Mobile vs. Desktop: Differences in CMMS Features

Reena Sommer, Ph.D. for Click Maint CMMS

Posted 4/18/2024

This article explores the differences between desktop and mobile CMMS, emphasizing their distinct features and when each should be used. It also explores some of the concerns maintenance teams may have about adopting CMMS mobile apps.

CMMS software is a tool used by maintenance teams to track maintenance activities like maintenance requests, work orders, preventive maintenance, and inspections. The software helps maintenance departments improve their operations by making their assets more productive while reducing downtime. This is true for organizations across various industries that are increasingly adopting CMMS to drive efficiency and bolster profitability.

CMMS software adoption has grown significantly over the past decade. Software Advice, a popular B2B software review site, has over 1,000 products under its CMMS category, while G2 Crowd, although not as many, lists over 300 different CMMS products. With this many options, its clear that the demand for maintenance software is high. One of the driving forces behind this increased demand is the availability of CMMS mobile apps. Today’s CMMS software can be accessed on desktop computers as well as mobile devices like smartphones and tablets. 

Optimizing Maintenance Anywhere with Mobile CMMS

A Mobile CMMS empowers maintenance technicians and managers to remain connected and efficient anywhere in the field. With mobile CMMS, users can access all their work orders and maintenance tasks from their phones or tablets and not be restricted to their personal computers in their offices or terminal stations.  The most impactful features and benefits of Mobile CMMS are:

mobile cmms

Real-time Communication

One major benefit of using mobile CMMS is its capability to facilitate immediate communication between everyone on the maintenance team. By allowing the submission of work orders, updates on task progress, and requests for assistance, mobile CMMS enables smooth communication, leading to quicker responses and improved efficiency. Mobile apps have push notifications that trigger real-time updates to requests, work orders, and other events. Some mobile CMMS apps include live chat, where users can collaborate on maintenance activities. With these apps, technicians can communicate with stakeholders in real-time, sharing images, comments, and other updates.

Scanning QR or Barcodes with Mobile CMMS

Many mobile CMMS apps incorporate the ability to scan QR or barcodes. This feature is a huge advantage as by scanning the code, users get instant information about the asset or item they are scanning. For example, by scanning a QR code associated with a rooftop unit, techs can instantly view details related to the equipment (images, manuals, history, parts), open work orders or requests, and create work orders or requests.  Compare this to not having the ability to scan QR codes and working from a desktop remotely; there is plenty of opportunity to get the wrong asset, and accessing all the details is much more difficult. QR and bar code scanning bridges the gap by making almost any information related to the asset that is stored in the CMMS accessible to users instantly from their phone or other mobile device. Scanning extends to equipment, parts, locations (rooms and other spaces), work orders, and requests.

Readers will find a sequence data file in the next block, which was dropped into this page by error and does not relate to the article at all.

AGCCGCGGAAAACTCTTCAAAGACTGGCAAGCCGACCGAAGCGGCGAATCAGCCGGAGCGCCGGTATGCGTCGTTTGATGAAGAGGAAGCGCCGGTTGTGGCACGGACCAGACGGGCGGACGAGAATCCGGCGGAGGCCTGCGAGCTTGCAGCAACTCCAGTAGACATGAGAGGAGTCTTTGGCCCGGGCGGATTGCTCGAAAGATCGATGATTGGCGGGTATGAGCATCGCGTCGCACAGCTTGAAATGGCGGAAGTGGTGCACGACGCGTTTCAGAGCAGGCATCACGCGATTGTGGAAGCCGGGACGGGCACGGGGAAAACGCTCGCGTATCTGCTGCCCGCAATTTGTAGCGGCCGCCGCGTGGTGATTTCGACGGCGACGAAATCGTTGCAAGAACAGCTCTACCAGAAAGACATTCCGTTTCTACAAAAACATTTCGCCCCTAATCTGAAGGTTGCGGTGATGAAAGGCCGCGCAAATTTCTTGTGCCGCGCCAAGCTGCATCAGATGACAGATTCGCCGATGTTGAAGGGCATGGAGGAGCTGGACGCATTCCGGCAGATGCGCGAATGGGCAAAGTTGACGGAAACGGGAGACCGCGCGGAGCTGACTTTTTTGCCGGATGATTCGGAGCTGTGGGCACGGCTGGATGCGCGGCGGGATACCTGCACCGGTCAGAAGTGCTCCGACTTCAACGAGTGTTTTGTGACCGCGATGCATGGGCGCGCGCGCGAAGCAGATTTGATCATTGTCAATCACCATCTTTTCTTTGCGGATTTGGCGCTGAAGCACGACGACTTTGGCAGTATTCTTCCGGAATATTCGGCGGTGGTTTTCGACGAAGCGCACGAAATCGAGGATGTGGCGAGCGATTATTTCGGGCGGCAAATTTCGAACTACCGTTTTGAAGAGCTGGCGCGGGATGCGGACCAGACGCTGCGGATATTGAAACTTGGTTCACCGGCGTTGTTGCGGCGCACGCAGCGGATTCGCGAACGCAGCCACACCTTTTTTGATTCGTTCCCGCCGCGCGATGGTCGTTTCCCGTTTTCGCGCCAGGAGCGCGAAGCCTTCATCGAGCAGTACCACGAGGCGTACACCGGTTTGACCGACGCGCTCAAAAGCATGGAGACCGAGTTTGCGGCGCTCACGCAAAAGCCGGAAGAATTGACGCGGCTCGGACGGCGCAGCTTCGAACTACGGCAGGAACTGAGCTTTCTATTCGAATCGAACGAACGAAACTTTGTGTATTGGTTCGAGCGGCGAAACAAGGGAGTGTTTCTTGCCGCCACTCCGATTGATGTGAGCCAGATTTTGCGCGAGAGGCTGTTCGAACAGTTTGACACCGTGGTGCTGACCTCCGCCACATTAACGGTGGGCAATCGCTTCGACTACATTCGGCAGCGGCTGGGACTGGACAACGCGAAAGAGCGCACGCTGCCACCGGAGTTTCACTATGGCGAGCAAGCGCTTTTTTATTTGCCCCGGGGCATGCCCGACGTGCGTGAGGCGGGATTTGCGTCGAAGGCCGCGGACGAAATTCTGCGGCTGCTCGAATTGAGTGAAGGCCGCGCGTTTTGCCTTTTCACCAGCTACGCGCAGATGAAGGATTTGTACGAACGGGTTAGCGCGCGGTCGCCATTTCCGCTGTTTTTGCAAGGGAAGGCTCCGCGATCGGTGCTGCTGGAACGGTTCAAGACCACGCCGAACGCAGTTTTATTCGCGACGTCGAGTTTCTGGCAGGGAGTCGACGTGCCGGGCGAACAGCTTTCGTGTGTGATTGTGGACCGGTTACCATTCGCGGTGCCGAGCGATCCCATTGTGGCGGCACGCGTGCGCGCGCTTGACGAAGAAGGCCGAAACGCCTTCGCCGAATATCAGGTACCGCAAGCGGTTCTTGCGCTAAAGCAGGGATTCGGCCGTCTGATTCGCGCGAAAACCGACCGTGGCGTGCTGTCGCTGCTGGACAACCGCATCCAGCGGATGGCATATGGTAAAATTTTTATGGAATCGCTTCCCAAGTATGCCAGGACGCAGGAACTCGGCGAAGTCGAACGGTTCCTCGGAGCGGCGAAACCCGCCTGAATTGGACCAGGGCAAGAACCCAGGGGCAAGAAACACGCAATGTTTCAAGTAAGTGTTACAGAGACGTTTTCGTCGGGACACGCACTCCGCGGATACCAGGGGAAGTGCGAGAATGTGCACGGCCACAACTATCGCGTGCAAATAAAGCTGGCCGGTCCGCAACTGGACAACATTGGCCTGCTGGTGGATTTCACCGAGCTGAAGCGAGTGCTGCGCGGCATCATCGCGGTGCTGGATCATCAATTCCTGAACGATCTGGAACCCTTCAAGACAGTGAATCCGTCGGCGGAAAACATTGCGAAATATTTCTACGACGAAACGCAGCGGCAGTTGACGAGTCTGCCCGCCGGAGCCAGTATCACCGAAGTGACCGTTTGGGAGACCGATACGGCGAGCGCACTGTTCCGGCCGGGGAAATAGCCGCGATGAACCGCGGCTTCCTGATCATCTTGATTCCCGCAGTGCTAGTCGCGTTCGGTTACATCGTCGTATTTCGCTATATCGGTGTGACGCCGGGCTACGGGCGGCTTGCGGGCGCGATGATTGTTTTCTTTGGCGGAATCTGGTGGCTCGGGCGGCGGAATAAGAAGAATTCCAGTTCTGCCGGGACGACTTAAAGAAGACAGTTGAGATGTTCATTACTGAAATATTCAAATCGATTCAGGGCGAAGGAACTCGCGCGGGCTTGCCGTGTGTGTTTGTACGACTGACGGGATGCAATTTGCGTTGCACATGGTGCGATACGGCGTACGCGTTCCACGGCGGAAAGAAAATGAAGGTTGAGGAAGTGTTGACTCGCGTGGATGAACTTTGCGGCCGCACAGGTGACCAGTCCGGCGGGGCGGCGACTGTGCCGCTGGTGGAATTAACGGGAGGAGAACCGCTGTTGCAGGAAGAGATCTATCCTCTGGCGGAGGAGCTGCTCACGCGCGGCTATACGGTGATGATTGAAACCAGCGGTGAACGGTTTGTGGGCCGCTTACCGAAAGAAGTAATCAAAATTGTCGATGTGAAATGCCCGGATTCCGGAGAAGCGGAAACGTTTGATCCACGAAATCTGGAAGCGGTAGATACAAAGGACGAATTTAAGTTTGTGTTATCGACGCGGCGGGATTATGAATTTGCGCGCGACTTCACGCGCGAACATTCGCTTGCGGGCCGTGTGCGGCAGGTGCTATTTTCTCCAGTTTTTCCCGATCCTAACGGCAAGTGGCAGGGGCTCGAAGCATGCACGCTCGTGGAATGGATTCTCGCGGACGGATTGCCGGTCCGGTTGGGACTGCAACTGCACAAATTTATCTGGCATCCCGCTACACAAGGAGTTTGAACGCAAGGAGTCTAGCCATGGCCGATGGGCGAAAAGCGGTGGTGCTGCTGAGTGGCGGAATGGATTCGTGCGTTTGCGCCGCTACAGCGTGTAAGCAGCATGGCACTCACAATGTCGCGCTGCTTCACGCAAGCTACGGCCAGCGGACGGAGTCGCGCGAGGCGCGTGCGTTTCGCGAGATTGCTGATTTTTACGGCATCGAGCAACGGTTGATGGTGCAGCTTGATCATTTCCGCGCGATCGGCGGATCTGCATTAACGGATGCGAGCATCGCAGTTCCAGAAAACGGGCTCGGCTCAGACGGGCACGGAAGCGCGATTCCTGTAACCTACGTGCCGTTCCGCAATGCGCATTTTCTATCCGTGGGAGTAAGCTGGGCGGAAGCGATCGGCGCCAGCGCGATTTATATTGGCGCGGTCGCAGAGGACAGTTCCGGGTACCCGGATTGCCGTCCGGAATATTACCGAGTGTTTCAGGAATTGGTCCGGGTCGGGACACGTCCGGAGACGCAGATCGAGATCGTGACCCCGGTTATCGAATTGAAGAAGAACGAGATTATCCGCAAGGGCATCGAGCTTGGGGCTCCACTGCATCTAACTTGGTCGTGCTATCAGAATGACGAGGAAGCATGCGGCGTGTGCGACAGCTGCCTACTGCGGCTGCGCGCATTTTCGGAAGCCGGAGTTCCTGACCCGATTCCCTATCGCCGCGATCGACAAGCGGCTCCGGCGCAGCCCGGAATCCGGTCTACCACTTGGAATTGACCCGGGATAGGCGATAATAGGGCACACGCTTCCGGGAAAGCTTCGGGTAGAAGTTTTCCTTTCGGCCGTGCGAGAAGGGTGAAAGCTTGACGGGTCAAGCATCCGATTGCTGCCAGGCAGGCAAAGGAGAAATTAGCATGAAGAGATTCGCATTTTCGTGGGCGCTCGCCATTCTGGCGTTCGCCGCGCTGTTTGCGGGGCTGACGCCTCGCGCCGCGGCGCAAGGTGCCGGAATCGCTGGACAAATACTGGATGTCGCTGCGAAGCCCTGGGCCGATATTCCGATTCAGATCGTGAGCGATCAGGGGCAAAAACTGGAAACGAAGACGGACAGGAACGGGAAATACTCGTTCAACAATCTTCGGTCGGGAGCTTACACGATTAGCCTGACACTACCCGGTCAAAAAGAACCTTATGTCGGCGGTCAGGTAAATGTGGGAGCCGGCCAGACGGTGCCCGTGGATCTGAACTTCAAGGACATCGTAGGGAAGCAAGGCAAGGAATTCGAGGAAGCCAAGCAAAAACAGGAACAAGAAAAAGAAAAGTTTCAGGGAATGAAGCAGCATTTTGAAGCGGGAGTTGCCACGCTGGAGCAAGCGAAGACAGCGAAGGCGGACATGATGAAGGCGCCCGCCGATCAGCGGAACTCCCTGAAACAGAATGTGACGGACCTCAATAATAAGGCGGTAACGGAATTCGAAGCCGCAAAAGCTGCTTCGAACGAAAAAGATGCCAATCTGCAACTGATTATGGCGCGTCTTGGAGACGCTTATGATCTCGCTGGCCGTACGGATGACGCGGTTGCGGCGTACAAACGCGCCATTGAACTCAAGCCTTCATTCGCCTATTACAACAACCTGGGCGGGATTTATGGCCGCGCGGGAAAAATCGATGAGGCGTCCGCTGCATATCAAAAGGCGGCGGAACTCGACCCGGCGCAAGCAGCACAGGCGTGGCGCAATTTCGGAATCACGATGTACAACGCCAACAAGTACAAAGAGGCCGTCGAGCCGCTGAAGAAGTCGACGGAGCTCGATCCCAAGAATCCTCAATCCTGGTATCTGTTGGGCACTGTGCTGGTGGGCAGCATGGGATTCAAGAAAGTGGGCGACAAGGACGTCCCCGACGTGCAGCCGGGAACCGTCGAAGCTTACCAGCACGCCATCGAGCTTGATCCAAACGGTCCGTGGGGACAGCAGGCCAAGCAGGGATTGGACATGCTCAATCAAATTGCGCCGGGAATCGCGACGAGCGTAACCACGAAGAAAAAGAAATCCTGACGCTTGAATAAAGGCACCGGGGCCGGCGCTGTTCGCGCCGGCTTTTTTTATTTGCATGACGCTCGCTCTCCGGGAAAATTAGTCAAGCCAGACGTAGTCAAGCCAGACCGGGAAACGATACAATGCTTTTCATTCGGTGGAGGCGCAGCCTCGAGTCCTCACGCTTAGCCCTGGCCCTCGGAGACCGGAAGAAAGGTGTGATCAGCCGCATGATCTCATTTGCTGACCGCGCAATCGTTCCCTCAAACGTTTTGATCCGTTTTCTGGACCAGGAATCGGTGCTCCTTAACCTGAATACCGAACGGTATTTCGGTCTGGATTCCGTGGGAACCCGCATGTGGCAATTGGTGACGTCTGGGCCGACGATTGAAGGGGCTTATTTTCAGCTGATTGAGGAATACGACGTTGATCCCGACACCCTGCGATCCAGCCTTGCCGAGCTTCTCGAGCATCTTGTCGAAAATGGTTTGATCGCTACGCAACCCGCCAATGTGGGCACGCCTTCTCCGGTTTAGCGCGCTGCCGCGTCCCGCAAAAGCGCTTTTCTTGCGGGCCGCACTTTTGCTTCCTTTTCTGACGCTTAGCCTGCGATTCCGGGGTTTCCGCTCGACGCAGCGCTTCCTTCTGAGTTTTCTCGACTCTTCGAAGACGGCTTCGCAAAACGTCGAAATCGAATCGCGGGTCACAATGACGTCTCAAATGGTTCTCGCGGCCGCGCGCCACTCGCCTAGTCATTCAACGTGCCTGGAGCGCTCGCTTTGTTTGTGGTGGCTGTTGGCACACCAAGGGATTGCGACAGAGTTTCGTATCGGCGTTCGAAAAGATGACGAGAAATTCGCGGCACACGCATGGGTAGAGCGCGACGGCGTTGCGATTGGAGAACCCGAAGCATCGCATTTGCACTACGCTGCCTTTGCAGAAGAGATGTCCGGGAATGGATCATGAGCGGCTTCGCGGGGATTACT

Capturing Photos from Cameras

One of the biggest benefits of mobile CMMS apps is the integration of mobile phone/tablet cameras. This feature allows technicians to take photos of equipment, parts, or problems encountered while carrying out their maintenance tasks. Photos can instantly be captured and associated with work orders providing additional context that text doesn’t do. Uploading images in real time to work orders, PM tasks, and maintenance requests is a significant benefit of using a mobile CMMS app. It allows for a deeper understanding of the condition of assets and facilities, which was previously not possible. 

Other Mobile CMMS Features

The features of Mobile CMMS may vary between vendors and are tailored for maintenance work while being mobile. These features include GPS tracking for asset identification, voice-to-text for hands-free data entry (and folks who dislike texting), and the ability to work offline when maintenance is required in areas with poor or no internet connectivity. Let’s shift focus to the CMMS mobile counterpart, the desktop CMMS version.

Desktop CMMS Features that Cater to Administrators